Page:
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Our 11 Favorite Stories from 2022

Between Today in Security daily coverage, features and departments for print issues, and online exclusives for the Security Management website and Security Technology digital issues, our editorial team writes and edits hundreds of stories each year.

Here are 11 pieces that were their favorite to collaborate on in 2022.

From Associate Editor Sara Mosqueda…

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“Serious Fun: Using Social Media to Entertainingly Educate”

How do you get millions of people to pay attention to safety information? Mastering memes can help, according to the strategist behind the U.S. Consumer Product Safety Commission’s Twitter account, Joseph Galbo.

In a long-ranging discussion, Security Management Senior Editor Megan Gates spoke with Galbo about creating effective safety messaging that engages a diverse online audience for this online exclusive.

 

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“Collateral Damage: Cartel Activity Spills Over into Tourist Resorts”

Although Mexico’s famous tourism hub Cancún has been in the spotlight lately for violent incidents, its crime rates are still significantly lower than many U.S. cities.

In a special content package, Mosqueda looked at how cartel activity intersects with tourist hotspots in Mexico and ways to keep travelers safe.

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“What Happens in Vegas Sends a Nun to Prison for Fraud”

After years of embezzling tuition and funds meant for a California Catholic school educating children in kindergarten through 8th grades, Sister Mary Margaret Kreuper heeded the immortal words of Kenny Rogers and folded her hand, admitting to U.S. federal charges of fraud.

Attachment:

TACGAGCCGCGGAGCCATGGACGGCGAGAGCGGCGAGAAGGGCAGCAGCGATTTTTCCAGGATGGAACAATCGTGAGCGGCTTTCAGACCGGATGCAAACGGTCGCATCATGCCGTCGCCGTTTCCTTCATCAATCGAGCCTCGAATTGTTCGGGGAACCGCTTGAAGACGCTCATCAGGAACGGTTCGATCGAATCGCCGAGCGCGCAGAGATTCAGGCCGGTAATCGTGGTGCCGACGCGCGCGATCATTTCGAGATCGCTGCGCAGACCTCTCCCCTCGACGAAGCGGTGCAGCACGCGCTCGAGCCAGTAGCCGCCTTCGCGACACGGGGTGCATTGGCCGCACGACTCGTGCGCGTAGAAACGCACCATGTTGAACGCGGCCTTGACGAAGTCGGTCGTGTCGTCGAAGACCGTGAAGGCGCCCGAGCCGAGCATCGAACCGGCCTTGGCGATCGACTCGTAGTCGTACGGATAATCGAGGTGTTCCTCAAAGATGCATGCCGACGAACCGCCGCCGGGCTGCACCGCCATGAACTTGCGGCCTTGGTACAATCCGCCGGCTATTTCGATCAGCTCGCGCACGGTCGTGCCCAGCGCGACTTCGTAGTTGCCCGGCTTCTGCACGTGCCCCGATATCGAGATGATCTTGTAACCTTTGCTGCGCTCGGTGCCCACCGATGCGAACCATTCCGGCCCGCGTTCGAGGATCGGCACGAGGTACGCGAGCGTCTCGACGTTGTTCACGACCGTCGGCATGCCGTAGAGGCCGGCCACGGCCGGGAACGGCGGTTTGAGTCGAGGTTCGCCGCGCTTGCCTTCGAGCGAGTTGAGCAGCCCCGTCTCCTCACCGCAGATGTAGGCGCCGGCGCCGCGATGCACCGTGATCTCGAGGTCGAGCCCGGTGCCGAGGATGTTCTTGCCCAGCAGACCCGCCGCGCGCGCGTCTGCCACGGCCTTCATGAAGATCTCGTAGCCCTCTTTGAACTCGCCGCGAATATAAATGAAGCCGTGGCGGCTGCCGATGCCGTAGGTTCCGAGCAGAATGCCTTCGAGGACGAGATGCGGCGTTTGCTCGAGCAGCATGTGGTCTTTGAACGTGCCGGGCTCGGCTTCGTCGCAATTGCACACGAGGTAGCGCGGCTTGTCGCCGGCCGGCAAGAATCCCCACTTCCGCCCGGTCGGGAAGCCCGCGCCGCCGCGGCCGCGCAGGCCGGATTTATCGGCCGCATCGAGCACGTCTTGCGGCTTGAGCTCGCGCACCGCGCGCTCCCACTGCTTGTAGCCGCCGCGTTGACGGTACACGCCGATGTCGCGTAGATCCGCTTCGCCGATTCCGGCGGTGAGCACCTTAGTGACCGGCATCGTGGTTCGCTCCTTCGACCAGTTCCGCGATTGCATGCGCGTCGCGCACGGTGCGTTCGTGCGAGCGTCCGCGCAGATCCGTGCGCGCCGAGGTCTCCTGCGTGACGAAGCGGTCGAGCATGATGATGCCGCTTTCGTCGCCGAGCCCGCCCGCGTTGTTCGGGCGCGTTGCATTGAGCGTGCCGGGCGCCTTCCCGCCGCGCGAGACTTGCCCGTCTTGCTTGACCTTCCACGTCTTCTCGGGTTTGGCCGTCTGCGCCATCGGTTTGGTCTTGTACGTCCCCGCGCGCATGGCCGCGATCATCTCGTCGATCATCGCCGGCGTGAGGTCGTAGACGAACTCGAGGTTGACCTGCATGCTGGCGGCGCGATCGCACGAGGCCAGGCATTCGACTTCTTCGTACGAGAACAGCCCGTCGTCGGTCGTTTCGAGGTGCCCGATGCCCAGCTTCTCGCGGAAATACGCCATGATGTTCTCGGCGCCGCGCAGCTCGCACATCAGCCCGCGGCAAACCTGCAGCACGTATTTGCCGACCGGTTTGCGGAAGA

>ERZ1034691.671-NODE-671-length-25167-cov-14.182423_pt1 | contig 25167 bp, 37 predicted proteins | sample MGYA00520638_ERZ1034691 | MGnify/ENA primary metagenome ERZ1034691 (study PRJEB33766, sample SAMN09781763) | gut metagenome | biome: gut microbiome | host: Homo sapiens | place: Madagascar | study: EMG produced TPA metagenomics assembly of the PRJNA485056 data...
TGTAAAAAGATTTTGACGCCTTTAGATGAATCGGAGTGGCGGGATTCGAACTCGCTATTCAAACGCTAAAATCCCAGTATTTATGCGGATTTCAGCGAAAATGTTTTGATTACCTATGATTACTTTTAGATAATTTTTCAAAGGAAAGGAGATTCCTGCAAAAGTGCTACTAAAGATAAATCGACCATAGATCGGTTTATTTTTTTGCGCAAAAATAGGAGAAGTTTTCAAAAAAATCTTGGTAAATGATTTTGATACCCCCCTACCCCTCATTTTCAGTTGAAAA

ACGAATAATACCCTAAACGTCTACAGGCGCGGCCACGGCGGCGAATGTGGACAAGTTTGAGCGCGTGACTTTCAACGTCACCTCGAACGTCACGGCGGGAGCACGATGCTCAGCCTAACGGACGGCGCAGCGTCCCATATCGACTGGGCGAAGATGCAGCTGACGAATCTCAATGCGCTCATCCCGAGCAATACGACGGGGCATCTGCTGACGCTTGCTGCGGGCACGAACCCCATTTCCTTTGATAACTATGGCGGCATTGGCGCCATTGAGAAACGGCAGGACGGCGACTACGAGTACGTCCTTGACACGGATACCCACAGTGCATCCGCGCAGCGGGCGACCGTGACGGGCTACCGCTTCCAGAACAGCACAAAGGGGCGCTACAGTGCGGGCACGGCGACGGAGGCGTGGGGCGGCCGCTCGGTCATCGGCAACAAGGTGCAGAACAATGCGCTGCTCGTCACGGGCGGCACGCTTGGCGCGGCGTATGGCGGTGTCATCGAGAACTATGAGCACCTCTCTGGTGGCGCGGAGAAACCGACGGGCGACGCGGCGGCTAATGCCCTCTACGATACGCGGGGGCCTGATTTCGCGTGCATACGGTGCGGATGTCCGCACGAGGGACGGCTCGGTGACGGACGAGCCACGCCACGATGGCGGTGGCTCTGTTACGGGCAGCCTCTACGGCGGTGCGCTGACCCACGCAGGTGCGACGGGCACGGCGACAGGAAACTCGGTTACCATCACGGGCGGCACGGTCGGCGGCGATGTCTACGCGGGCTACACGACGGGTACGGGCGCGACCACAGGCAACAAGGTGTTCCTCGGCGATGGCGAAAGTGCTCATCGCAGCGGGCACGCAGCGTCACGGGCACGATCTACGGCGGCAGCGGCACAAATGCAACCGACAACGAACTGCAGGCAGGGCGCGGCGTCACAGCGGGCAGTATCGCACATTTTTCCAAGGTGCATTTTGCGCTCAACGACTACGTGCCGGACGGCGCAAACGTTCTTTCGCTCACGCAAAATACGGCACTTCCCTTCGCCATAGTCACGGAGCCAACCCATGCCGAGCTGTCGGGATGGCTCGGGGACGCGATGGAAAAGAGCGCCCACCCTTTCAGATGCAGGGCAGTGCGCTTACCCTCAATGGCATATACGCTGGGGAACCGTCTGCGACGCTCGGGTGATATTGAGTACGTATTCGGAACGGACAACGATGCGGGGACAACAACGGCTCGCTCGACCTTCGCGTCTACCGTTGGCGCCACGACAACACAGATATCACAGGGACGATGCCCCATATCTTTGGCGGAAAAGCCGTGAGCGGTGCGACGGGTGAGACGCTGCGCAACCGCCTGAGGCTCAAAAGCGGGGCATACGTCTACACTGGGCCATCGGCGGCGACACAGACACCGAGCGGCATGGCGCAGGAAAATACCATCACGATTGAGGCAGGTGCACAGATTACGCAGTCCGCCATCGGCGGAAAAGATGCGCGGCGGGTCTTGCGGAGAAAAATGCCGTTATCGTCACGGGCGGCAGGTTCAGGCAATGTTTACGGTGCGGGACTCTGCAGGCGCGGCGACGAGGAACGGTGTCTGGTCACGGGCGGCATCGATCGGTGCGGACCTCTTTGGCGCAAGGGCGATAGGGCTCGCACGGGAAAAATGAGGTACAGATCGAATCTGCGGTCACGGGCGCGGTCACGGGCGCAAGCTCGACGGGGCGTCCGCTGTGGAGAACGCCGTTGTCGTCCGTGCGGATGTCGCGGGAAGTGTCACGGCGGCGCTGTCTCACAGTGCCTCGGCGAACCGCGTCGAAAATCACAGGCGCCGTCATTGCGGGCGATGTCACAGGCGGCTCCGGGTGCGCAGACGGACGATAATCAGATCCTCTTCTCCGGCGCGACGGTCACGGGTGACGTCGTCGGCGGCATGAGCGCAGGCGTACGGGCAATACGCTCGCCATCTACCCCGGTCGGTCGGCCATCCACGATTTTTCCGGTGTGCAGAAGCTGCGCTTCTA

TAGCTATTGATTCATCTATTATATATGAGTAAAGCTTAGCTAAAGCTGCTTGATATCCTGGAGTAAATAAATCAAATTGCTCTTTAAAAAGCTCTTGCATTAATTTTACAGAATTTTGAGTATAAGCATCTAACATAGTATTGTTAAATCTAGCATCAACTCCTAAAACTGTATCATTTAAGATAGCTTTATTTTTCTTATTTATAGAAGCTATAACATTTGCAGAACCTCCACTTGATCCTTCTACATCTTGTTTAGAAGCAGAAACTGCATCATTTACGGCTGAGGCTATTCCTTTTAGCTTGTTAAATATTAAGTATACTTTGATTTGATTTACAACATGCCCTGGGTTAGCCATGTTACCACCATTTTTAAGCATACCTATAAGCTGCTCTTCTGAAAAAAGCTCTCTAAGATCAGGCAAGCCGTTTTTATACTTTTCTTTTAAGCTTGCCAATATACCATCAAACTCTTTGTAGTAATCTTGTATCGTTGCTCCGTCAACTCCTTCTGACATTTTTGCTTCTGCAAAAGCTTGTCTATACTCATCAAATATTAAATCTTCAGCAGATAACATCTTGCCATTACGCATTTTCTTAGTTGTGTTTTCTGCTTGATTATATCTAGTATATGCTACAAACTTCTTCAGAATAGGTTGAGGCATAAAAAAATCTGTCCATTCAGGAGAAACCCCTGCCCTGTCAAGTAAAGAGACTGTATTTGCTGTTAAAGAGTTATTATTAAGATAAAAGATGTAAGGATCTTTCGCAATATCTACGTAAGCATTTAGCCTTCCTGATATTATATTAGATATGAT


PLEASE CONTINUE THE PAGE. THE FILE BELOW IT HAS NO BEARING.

In her Today in Security, Mosqueda dove into how Kreuper carried out her scam and what ultimately led to her downfall.

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“Frozen Progress: Building Winter Storm Continuity in Texas”

Texas is no stranger to extreme weather, including intense heat and record-breaking hurricanes. According to the U.S. Energy Information Administration (EIA), electricity generation usually peaks in Texas during the summer. The annual spike is triggered by residents firing up air conditioners in search of some respite from rising heat—in some areas of Texas, temperatures reached 116 degrees Fahrenheit in 2020.

But in February 2021, a seemingly singular strain on Texas’s power grid occurred. With a polar jet stream and polar vortex generating winter storms, Texan grid operators faced an unusual surge in demand for midwinter power—one they were not prepared for.

In her cover story for the January/February issue, Mosqueda looked at what caused Texas’ near grid failure and what—if anything—has been done to prevent it from happening again.



From Managing Editor Claire Meyer…

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“Paper Trails: Tracking Coupon Fraudsters”

One fake coupon may seem like small potatoes to a retailer or manufacturer, but fraudsters are operating in bulk, Meyer explains in her January/February issue News & Trends Department.

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“Battle Ready: Maintaining Operations in Conflict Zones”

Si vis pacem, para bellam. “If you want peace, prepare for war.” This phrase, passed down from the time of the Roman Empire, serves as a reminder of the dangers a nation can face, admonishing us that it is through preparedness and a willingness to defend oneself that a country can expect to keep its populace at peace.